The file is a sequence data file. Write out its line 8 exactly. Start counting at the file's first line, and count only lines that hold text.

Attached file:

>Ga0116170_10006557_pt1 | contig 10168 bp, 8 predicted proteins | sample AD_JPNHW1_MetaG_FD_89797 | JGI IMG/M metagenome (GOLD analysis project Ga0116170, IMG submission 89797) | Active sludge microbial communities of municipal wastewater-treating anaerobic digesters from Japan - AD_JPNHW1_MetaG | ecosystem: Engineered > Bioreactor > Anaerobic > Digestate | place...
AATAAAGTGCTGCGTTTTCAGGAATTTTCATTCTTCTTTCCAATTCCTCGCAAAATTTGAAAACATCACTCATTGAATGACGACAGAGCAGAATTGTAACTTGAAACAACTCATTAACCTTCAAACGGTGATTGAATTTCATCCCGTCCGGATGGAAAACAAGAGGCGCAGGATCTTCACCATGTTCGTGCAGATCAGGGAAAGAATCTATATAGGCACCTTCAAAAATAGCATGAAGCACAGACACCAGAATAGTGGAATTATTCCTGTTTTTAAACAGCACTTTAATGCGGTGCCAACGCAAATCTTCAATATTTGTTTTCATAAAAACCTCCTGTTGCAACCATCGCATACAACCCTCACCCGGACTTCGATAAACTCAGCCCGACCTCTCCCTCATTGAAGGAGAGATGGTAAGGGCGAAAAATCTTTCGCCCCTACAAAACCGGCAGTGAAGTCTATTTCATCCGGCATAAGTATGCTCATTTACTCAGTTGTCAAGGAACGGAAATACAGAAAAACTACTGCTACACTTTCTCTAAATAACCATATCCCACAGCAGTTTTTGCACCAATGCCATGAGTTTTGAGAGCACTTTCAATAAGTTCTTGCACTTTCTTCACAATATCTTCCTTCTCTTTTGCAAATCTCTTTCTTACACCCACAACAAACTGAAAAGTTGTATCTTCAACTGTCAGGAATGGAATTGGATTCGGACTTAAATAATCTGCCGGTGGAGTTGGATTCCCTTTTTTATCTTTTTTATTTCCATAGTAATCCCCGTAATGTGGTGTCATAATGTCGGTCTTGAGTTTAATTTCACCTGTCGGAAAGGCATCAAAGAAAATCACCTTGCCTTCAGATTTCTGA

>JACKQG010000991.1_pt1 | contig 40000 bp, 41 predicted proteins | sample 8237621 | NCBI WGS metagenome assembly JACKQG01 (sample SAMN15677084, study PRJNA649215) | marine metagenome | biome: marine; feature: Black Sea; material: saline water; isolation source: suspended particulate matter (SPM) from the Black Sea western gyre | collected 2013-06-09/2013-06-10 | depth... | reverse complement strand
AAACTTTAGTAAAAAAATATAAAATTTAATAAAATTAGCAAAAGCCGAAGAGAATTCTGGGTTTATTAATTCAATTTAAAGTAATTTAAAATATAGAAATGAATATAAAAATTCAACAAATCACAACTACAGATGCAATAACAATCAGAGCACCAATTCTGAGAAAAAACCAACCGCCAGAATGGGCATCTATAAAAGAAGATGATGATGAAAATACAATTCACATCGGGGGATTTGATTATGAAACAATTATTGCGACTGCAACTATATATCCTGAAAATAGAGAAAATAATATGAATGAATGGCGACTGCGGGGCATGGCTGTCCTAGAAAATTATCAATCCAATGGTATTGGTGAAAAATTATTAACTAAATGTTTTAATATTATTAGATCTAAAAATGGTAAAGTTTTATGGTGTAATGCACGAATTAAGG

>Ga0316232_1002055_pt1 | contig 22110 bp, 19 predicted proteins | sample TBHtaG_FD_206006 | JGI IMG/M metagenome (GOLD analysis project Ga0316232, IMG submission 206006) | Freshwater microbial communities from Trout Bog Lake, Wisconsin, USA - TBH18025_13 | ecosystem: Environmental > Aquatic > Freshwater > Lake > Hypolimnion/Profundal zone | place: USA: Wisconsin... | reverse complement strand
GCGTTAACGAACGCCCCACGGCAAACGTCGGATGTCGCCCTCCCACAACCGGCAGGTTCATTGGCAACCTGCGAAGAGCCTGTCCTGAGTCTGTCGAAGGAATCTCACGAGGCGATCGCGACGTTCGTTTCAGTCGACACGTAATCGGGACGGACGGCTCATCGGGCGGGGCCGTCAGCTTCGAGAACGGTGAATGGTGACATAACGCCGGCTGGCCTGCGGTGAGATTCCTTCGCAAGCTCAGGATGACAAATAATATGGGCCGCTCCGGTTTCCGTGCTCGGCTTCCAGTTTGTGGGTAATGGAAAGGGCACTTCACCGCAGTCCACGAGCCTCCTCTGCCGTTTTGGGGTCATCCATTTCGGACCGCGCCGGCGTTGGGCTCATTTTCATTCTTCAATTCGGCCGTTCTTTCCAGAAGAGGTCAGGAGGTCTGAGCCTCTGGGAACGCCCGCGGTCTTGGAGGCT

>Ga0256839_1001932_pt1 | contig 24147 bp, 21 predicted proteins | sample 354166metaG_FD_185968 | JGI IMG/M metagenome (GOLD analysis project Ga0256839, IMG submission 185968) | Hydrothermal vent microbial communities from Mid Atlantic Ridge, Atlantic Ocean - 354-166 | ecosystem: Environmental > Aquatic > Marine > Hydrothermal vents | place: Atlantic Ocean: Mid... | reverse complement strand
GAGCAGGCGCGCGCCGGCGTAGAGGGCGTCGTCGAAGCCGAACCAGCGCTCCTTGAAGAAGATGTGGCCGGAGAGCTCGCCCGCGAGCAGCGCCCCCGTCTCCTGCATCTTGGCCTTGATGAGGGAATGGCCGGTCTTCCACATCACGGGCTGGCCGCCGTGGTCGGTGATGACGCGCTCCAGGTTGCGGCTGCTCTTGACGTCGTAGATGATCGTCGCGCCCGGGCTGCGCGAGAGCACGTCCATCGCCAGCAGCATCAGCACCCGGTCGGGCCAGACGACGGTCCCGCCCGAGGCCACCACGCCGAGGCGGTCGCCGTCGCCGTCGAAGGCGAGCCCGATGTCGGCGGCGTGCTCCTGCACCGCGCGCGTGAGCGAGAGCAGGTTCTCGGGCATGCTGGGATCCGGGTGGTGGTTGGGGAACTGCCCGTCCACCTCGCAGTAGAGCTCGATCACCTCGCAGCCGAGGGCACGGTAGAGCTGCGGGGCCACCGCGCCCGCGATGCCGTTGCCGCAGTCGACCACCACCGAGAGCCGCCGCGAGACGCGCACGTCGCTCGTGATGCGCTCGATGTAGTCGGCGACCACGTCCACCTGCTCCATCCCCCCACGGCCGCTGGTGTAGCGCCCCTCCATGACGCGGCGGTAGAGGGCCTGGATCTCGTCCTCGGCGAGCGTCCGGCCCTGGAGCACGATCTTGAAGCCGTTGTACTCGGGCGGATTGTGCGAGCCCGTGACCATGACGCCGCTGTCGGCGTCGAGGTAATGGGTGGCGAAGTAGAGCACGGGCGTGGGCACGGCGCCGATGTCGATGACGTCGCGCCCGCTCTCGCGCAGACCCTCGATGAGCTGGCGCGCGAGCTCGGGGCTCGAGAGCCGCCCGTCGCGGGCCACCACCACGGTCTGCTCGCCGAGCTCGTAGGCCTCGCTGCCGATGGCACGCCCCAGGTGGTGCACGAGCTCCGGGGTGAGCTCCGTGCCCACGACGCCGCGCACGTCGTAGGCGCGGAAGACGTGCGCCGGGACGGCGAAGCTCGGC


GAGCAGGCGCGCGCCGGCGTAGAGGGCGTCGTCGAAGCCGAACCAGCGCTCCTTGAAGAAGATGTGGCCGGAGAGCTCGCCCGCGAGCAGCGCCCCCGTCTCCTGCATCTTGGCCTTGATGAGGGAATGGCCGGTCTTCCACATCACGGGCTGGCCGCCGTGGTCGGTGATGACGCGCTCCAGGTTGCGGCTGCTCTTGACGTCGTAGATGATCGTCGCGCCCGGGCTGCGCGAGAGCACGTCCATCGCCAGCAGCATCAGCACCCGGTCGGGCCAGACGACGGTCCCGCCCGAGGCCACCACGCCGAGGCGGTCGCCGTCGCCGTCGAAGGCGAGCCCGATGTCGGCGGCGTGCTCCTGCACCGCGCGCGTGAGCGAGAGCAGGTTCTCGGGCATGCTGGGATCCGGGTGGTGGTTGGGGAACTGCCCGTCCACCTCGCAGTAGAGCTCGATCACCTCGCAGCCGAGGGCACGGTAGAGCTGCGGGGCCACCGCGCCCGCGATGCCGTTGCCGCAGTCGACCACCACCGAGAGCCGCCGCGAGACGCGCACGTCGCTCGTGATGCGCTCGATGTAGTCGGCGACCACGTCCACCTGCTCCATCCCCCCACGGCCGCTGGTGTAGCGCCCCTCCATGACGCGGCGGTAGAGGGCCTGGATCTCGTCCTCGGCGAGCGTCCGGCCCTGGAGCACGATCTTGAAGCCGTTGTACTCGGGCGGATTGTGCGAGCCCGTGACCATGACGCCGCTGTCGGCGTCGAGGTAATGGGTGGCGAAGTAGAGCACGGGCGTGGGCACGGCGCCGATGTCGATGACGTCGCGCCCGCTCTCGCGCAGACCCTCGATGAGCTGGCGCGCGAGCTCGGGGCTCGAGAGCCGCCCGTCGCGGGCCACCACCACGGTCTGCTCGCCGAGCTCGTAGGCCTCGCTGCCGATGGCACGCCCCAGGTGGTGCACGAGCTCCGGGGTGAGCTCCGTGCCCACGACGCCGCGCACGTCGTAGGCGCGGAAGACGTGCGCCGGGACGGCGAAGCTCGGC